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Assessment of Nutrients in Seaweed Tank from Land Based Integrated Multitrophic Aquaculture Module

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DOI: 10.4236/gep.2017.58012    539 Downloads   857 Views   Citations

ABSTRACT

Aquaculture industry is often generating waste that negatively impact to the environment. These wastes are rich in nutrients. Seaweed can utilize these waste nutrients. This experiment was conducted in a flow-through system (FTS) and a recirculation system (RS) in land-based integrated multi-trophic aquaculture module using seaweed Kappaphycus alvarezii as one of the components. The aim was to access the efficiency of the removal of nutrients in the integrated culture. Kappaphycus alvarezii was stocked at the density of 1 kg/tank in the rectangular plastic tank with 500 L of seawater. The waste generated from integrated multi-trophic aquaculture tanks was directed towards K. alvarezii culture tank. Water samples from inlet, outlet and inside of the culture tanks were drawn to determine the nutrients, namely, total nitrogen (mg/L) and total phosphorus (mg/L). Total nitrogen and total phosphorus in the seaweed sample and from the sediment of culture tanks were also analyzed. The total nitrogen amounting to 59.5% and 61.6% nitrogen was taken up by K. alvarezii in FTS and RS culture tank, respectively. The phosphorus showed the highest deposition of 61.1% and 31.6% in the sediment of in FTS and RS culture tanks respectively, whereas only 5.5% and 3.4% of phosphorus were taken up by K. alvarezii from FTS and RS culture tanks, respectively. The percentage of nitrogen remained in water was comparatively higher by 14.2% and 27.5% than phosphorus by 8.3% and 23.0% in water of both FTS and RS culture tanks, respectively. These results indicated that this species seaweed is efficient in the removal of nitrogen from both FTS and RS culture tank.

1. Introduction

The waste generated from aquaculture farm, although much smaller compare to that generated by the agricultural sector has contributed to environment degradation. In an intensive or semi-intensive system aquaculture species such as fish or shrimp assimilate only 23% - 31% of nitrogen and 10% - 13% of phosphorus from given feed, while the remaining 14% - 53% of nitrogen and 39% - 67% of phosphorus are execrated. These remain in water column or are deposited in sediment [1] . Both these nutrients are common effluents from aquaculture that occur as in particulate and dissolved forms. In aquaculture effluents, about 7% - 32% of total nitrogen (TN) and 30% - 84% of total phosphorus (TP) and up to 27% of total carbon are bound in the particulate fraction and the remainder can be found in dissolved form [2] . The negative impact on the environment due to the release of effluents is related to eutrophication processes, especially in coastal and sheltered areas [3] . One of the best options to utilize these nutrients is to integrate the systems through cascading arrangements. By integrating fed aquaculture, the wastes generated from culture species become a resource for the other trophic level of species [4] . The generation of waste nutrient and their utilization by some stocked species is a sort of synergistic work. Balance of nutrients in culture tank proceeded various process. Nutrient introduced in each of integrated system must be utilized properly towards zero emission. Seaweed can be efficient in removal of dissolved inorganic and organic nutrients from effluent of intensive aquaculture system [4] .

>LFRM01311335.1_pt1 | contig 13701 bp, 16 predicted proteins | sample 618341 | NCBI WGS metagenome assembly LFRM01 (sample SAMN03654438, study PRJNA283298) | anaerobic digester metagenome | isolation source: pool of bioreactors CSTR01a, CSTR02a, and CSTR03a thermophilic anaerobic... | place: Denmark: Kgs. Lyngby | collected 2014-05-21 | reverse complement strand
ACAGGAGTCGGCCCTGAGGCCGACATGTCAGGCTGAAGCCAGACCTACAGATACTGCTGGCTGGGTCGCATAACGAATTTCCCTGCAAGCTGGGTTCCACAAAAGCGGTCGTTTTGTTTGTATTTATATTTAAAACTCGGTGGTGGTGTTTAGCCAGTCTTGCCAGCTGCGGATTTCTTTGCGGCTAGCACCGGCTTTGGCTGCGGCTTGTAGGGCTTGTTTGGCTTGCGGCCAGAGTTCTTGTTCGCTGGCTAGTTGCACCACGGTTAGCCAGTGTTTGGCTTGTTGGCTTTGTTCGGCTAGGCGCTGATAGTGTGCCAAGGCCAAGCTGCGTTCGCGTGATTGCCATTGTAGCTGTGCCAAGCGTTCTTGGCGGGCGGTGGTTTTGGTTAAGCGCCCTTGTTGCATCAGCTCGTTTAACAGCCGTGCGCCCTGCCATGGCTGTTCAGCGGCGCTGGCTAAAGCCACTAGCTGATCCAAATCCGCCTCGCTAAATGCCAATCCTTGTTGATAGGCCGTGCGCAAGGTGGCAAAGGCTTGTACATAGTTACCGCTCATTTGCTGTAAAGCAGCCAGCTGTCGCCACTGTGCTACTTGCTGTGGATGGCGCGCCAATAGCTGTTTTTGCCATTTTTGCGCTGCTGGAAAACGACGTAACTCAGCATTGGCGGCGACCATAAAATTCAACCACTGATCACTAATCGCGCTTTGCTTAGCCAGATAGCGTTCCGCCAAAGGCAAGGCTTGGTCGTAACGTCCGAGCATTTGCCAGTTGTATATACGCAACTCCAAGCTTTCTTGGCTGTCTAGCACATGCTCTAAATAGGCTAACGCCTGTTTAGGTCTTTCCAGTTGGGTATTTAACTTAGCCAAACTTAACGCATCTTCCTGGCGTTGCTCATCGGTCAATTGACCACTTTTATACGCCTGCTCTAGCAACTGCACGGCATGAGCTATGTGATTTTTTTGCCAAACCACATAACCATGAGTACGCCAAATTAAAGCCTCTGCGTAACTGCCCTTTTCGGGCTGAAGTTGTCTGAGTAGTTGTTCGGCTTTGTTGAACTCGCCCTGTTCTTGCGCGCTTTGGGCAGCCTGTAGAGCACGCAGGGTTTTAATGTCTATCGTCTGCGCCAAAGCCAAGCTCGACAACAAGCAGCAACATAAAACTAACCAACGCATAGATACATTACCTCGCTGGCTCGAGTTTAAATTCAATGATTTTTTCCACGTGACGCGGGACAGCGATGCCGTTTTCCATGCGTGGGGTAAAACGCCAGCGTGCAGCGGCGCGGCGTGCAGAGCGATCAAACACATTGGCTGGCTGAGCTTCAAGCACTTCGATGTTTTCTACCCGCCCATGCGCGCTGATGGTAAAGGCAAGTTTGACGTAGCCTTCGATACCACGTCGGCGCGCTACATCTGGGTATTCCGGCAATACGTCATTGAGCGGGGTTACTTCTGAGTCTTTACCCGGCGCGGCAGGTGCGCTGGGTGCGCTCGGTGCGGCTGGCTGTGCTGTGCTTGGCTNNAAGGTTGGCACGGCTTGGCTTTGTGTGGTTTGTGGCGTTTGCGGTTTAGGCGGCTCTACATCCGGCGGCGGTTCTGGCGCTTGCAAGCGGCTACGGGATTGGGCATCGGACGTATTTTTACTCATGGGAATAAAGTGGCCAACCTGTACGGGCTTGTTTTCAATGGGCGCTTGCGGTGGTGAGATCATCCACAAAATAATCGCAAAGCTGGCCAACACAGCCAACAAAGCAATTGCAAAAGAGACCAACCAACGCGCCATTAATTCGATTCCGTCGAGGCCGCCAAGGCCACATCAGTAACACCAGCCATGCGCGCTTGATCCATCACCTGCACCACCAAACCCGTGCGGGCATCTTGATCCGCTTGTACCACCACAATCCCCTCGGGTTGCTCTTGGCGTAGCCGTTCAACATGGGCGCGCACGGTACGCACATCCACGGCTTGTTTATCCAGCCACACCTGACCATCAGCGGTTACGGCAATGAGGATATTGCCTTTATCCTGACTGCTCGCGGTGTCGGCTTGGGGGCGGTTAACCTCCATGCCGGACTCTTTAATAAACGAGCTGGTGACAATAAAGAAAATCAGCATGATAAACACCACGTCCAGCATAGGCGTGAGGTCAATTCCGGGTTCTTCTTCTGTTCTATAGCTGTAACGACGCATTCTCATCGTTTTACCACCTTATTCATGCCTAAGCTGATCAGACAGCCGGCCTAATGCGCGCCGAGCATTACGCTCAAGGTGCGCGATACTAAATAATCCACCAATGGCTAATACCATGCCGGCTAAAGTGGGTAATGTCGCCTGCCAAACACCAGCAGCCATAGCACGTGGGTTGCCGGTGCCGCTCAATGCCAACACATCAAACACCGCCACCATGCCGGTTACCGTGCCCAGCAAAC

The use of seaweed integrated with fish culture has been studied in open water and land-based systems in Israel, Portugal, Brazil, and Indonesia [1] [5] . Seaweed performs better as a nitrogen absorber with ammonium than with nitrate which is excellent in the context of intensive fish aquaculture where most of the nitrogen is released as ammonium [6] . Seaweed (Ulva lactucacan) removes 30% of dissolved nutrient load from fishpond [7] . Shrimp (Penaeus monodon), mussel (Mytilus edulis) and seaweed Gracillaria is a good combination and recorded a reduction in the effluent of 72% of total nitrogen and 61% of total phosphorus in integrated system [3] .

On the other hand, integrated multi-trophic aquaculture (IMTA) system has been proposed as a means of developing environmentally sound aquaculture practices and resource management through a balanced ecosystem approach. This system employs a combination of high nutrient uptake capacity seaweed and low trophic organisms which are herbivorous or omnivorous [4] . Most of the studies have focused on seaweeds integrated with fish culture [4] [8] [9] [10] . Studies have been conducted on the possibilities of IMTA systems of bivalves and seaweeds [11] , but little information is available on the using spiny lobster as fed aquaculture species, sea cucumber as organic extractor and sea weed as the inorganic extractor in IMTA module. Thus this study was undertaken to assess the nutrient budget in the seaweed, Kappaphycus alvarezii culture tank in flow- through and re-circulating integrated multi-trophic aquaculture systems.